Our series of articles continues this month with a focus on the emotional destruction and struggle brought on by the pandemic. We’re all feeling it, directly or indirectly. Maybe not all the time, maybe not everyday. But when it comes It can feel like a heavy smothering blanket, leading us to feelings of sadness, anxiety, anger, and a spectrum of other valid emotions.
From a mother’s perspective, we get a look at how this pandemic stress is even affecting those too young to even understand what a pandemic is. Regardless of your personal, individual situation I ask you to see yourself somewhere in the story. Maybe you’re the mother. Maybe you’re the young son. Leave room for yourself to feel hard feelings, to feel tired, to be REAL.
WE’RE A NORMAL FAMILY
Liam (age 6) has always been what some would say a “strong willed child”. My husband and I saw some of it but most of the time, I carried his little butt to pre-school, and then elementary school, and really did not have to face this “strong willed child” head on. Our family was the typical soccer, church, playdates, cub scouts, and neighborhood get together type of family. We would get a few poor behavior stickers and notes from the teachers but we handled it during the evenings and weekends.
The pandemic hit and I was forced to work from home, my husband (lucky guy) continued going to the office. Feeling intense obligation, I found myself as a teacher, principle, PE instructor, nurse, cafeteria lady, janitor, and every other person who courageously works in the public-school arena… overnight!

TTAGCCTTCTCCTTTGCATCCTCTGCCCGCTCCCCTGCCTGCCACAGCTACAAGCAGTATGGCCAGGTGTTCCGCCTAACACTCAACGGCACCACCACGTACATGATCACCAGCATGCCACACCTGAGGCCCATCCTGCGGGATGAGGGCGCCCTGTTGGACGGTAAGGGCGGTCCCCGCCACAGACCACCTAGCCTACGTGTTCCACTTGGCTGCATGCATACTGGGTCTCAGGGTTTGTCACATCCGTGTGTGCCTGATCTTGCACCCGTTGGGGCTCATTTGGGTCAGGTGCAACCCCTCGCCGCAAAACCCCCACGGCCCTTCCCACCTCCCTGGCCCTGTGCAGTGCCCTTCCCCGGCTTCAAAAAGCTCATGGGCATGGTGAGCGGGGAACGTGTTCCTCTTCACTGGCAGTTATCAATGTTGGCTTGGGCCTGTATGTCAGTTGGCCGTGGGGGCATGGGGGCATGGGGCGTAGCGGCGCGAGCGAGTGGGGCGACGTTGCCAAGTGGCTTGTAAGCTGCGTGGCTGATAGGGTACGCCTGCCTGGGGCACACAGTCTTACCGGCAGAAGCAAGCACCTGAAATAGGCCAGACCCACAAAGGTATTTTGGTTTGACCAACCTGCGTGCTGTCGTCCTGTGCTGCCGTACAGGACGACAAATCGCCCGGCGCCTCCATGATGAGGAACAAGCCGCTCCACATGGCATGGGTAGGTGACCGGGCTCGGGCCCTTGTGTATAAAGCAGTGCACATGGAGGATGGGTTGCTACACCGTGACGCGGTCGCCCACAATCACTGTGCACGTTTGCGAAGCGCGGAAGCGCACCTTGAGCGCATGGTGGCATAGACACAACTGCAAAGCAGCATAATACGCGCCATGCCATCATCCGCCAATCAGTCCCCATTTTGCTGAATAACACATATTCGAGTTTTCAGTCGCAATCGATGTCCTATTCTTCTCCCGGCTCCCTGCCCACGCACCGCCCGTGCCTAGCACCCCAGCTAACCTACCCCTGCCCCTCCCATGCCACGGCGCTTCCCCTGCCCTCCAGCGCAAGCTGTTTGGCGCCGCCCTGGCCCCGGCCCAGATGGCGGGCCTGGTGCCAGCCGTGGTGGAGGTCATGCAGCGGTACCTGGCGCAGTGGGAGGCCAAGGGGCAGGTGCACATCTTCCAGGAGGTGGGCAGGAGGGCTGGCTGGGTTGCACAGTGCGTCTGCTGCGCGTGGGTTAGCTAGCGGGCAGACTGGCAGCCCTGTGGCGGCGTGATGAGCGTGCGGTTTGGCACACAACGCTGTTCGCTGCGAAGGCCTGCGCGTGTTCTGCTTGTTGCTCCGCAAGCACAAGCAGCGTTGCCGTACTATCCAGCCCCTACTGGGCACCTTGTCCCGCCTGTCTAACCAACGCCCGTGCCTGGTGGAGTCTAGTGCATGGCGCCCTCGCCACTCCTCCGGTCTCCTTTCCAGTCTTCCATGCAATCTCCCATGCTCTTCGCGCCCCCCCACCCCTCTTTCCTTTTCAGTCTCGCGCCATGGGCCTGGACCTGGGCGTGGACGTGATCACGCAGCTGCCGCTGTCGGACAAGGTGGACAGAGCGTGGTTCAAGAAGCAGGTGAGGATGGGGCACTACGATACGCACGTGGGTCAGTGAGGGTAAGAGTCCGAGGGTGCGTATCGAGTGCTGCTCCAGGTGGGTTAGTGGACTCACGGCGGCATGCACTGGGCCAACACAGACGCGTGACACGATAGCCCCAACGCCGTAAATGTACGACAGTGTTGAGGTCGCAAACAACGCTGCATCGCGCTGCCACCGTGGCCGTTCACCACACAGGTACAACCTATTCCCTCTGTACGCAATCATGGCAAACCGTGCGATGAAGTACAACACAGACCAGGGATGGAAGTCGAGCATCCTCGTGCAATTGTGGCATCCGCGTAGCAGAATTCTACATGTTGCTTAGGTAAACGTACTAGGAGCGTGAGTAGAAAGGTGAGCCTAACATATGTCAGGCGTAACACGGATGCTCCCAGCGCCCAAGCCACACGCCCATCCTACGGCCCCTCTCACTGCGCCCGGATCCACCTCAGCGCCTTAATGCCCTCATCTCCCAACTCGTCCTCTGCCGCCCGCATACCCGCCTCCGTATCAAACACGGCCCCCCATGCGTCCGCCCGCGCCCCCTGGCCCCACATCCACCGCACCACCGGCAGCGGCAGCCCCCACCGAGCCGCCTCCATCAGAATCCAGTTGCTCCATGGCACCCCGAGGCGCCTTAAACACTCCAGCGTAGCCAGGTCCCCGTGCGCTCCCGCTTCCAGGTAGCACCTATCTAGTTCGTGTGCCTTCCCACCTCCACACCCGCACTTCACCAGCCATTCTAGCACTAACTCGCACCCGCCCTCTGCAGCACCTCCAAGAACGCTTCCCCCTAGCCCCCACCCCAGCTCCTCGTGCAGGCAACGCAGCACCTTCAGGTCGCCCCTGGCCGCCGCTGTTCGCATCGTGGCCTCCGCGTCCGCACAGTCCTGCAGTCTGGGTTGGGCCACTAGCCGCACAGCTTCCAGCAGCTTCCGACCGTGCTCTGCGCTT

Soccer and cub scouts were put on hold. Church was restricted, and the neighborhood hangouts were filled with paranoia and distrust so they ceased. These unappreciated outlets we once knew appeared to have vanished. This virus – damned virus! – has eerily created what seemed to be an unbreakable glass bubble around me and Liam during the day.
A MOTHER OUT OF CONTROL
This standstill began with an eye-opening awareness that overtook me one day. It was if I was experiencing an out of body experience, watching a movie, or looking into a box where my life was being portrayed. I saw myself as a mother who was out of control, manic, overwhelmed, angry, desperate, unorganized, anxious, defeated, and depressed.
Liam took on a new talent of pooping in his pants. Yep, pooping in his pants. There was no rhyme or reason. He just “forgot” or “did not have time” to go sit on the toilet. This of course was not on any given schedule, that would be too easy. He pooped his pants various times of the day…generally when I was on a conference call.
“Forgot”?! I may forget to feed, school, or make sure your 6-year-old butt sits on the toilet so you won’t poop your pants when I have a critical, mandatory Zoom conference call I have to attend! Just sit in it, I think.
“Don’t have time?!” What time don’t you have? I am the one who has no time to earn a living to keep you alive, I shout to myself inside my head.
Liam’s “strong willed childness” escalated to full blown scary unexplainable defiance.
His excuses and once cute “puppy dog eyes” became eyes resembling one of an evil Lord Voldemort on the Harry Potter series. I was forced to seek guidance for not only Liam but for myself. I was consumed with guilt, anger, fear, impatience, frustration, and the “beating myself up-ness” moms do so well.
I learned it wasn’t about Liam pooping in his pants. It was about the home environment, changes, situation, and lack of coping skills our family had never had to have.
DON’T CALL CPS!
Don’t call CPS on me yet. I adore my child. I terribly miss, and also appreciate with an overwhelming thankfulness, our life before this pandemic. The fact is, I was forced to learn how to cope and deal with this stuff – all through talk therapy. I have to admit, my 6-year-old son is the instrument which led me to seek the knowledge I should have gained years ago. I am stronger and wiser… through all of the poop.
Thank you, Liam.
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CRT, CCDC, CACC | Counselor & Life Coach
Empowering individuals, families and communities to grow and heal through advanced approaches in Creative Arts Therapy, setting the standard for treatment, practice and training within the field.